Lightning is one of the leading weather-related causes of death and injury in the United States. The U.S. had 26 lightning deaths in 2014, 23 deaths in 2013, and since May of this year there have already been 22 deaths.
Most people do not realize that they can be struck by lightning even when the center of a thunderstorm is 10 miles away and there are blue skies overhead. Talking on the telephone is the leading cause of lightning injuries inside the home and standing under a tall tree is one of the most dangerous places to take shelter.
When you are out on a lake or stream (or anywhere outdoors) and you see lightning or hear thunder, you’ll want to get to a safe and sheltered place and fast.
So how far away is the storm? When you see a flash of lightning, start counting slowly, a thousand and one, which equals one second. For every 5 seconds counted the storm is centered 1 mile away. So if you count to 10 the storm is 2 miles away, if you count to 25 the storm is 5 miles away. If the count gets shorter, the storm is coming towards you. If the count is getting higher, the storm is moving away. Just remember though that lightning can strike as far as 5 or 10 miles from the storm. So if you see lightning or hear thunder you could be struck.
Most lightning deaths and injuries in the United States occur during the summer months (with June, July, and August being the peak months for lightning activity), when the combination of lightning and outdoor activities reaches a peak. People involved in activities such as boating, swimming, fishing, bicycling, golfing, jogging, walking, hiking, camping, or working outdoors all need to take the appropriate actions when thunderstorms approach. It is always best to listen to weather reports before heading out and to check weather radars.
For the 8-year period of 2006-2013, fishermen accounted for the most deaths of any group participating in outdoor activities. During this period, there were a total of 30 fishing deaths, 16 camping deaths, and 14 boating deaths, and 13 beach deaths.
People on, or in, or near water are among those most at risk during thunderstorms because water is a good conductor of electricity. If you are out on the water head immediately to the shore and seek shelter, preferably a sturdy building or a vehicle (but keep your hands from the metal sides of the vehicle).
Small structures do little, if anything, to protect occupants from lightning. Many small open shelters on athletic fields, on golf courses, in parks, at roadside picnic areas, in school yards, and elsewhere are designed to protect people from rain and sun, but not lightning.
A shelter that does not contain plumbing or wiring throughout or some other mechanism for grounding from the roof to ground is not safe. Small wooden, vinyl, or metal sheds offer little or no protection from lightning and should be avoided during thunderstorms.
Indoors people should stay away from windows and doors and avoid contact with anything that conducts electricity, including landline telephones. Most people hurt by lightning while inside their homes are talking on the telephone at the time.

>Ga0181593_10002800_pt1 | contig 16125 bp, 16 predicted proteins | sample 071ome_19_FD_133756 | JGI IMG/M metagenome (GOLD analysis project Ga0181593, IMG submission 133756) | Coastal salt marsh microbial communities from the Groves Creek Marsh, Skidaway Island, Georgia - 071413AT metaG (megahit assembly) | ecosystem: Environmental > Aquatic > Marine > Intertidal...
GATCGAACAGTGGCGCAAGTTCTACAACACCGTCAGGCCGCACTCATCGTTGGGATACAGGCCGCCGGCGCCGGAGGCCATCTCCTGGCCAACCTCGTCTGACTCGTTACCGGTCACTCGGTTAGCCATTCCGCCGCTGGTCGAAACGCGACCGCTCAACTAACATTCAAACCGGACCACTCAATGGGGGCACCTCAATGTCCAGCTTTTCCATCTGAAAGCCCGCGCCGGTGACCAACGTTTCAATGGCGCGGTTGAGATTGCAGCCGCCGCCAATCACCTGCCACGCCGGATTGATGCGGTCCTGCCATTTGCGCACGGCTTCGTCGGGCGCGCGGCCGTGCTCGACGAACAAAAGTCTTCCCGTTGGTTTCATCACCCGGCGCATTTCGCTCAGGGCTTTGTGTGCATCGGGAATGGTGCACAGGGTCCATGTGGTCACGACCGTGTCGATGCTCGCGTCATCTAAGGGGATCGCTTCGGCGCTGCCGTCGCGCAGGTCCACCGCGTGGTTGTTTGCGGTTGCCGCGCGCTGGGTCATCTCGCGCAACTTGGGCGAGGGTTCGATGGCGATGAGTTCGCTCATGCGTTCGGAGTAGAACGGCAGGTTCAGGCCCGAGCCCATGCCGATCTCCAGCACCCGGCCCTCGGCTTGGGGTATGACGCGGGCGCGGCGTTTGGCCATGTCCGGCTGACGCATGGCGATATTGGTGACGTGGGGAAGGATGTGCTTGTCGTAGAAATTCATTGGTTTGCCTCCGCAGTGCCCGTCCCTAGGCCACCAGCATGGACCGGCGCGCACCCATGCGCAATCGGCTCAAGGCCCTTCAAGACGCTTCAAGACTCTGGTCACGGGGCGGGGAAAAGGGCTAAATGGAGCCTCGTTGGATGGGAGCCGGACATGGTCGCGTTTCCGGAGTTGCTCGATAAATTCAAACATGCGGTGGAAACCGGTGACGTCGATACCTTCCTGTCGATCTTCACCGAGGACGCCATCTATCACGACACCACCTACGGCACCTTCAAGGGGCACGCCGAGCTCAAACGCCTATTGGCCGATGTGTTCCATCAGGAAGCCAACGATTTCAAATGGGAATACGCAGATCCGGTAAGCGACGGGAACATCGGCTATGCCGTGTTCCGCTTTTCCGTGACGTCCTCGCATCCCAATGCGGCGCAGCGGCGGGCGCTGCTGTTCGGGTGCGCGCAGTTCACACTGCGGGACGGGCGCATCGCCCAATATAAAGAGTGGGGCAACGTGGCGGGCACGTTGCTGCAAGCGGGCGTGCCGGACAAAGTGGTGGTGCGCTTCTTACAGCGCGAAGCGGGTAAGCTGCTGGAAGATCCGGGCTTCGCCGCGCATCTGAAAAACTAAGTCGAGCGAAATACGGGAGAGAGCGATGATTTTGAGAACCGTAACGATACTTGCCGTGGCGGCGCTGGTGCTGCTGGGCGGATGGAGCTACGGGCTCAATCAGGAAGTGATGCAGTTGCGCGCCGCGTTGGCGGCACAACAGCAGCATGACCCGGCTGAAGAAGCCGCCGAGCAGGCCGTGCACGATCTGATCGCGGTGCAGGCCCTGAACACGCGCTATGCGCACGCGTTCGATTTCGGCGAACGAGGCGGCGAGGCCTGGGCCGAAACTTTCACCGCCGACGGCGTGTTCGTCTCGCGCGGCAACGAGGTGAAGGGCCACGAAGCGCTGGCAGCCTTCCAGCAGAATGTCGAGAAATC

Also, avoid washers and dryers, since they not only have contacts with the plumbing and electrical systems but also contain an electrical path to the outside through the dryer vent. Avoid contact with all plumbing. Do not wash your hands, do not take a shower, do not wash dishes, and do not do laundry.
About 2,000 people are killed worldwide by lightning each year. Hundreds more survive strikes but suffer from a variety of lasting symptoms, including memory loss, dizziness, weakness, numbness, and other life-altering ailments. Injuries range from severe burns and permanent brain damage to memory loss and personality change. About 10 percent of lightning-stroke victims are killed, and 70 percent suffer serious long-term effects. About 400 people survive lightning strikes in the U.S. each year. The odds of becoming a lightning victim in the U.S. in any one year are: 1 in 700,000. The odds of being struck in your lifetime are: 1 in 3,000.
Lightning detection systems in the United States monitor an average of 25 million strokes of lightning from clouds to ground during some 100,000 thunderstorms every year. It is estimated that about 100 lightning bolts strike Earth’s surface every single second. Each bolt can contain up to one billion volts of electricity.
Lightning is extremely hot—a flash can heat the air around it to temperatures five times hotter than the sun’s surface. This heat causes surrounding air to rapidly expand and vibrate, which creates the pealing thunder we hear a short time after seeing a lightning flash.
The threat of lightning continues for a much longer period than most people realize. Wait at least 30 minutes after the last clap of thunder before leaving shelter. Don’t be fooled by sunshine or blue sky!
Some victims are struck directly by the main lightning strike; many victims are struck as the current moves in and along the ground.
If a person is struck by lightning, medical care may be needed immediately to save the person’s life. Cardiac arrest and irregularities, burns, and nerve damage are common in cases where people are struck by lightning. However, with proper treatment, including CPR if necessary, most victims survive a lightning strike, although the long-term effects on their lives and the lives of family members can be devastating.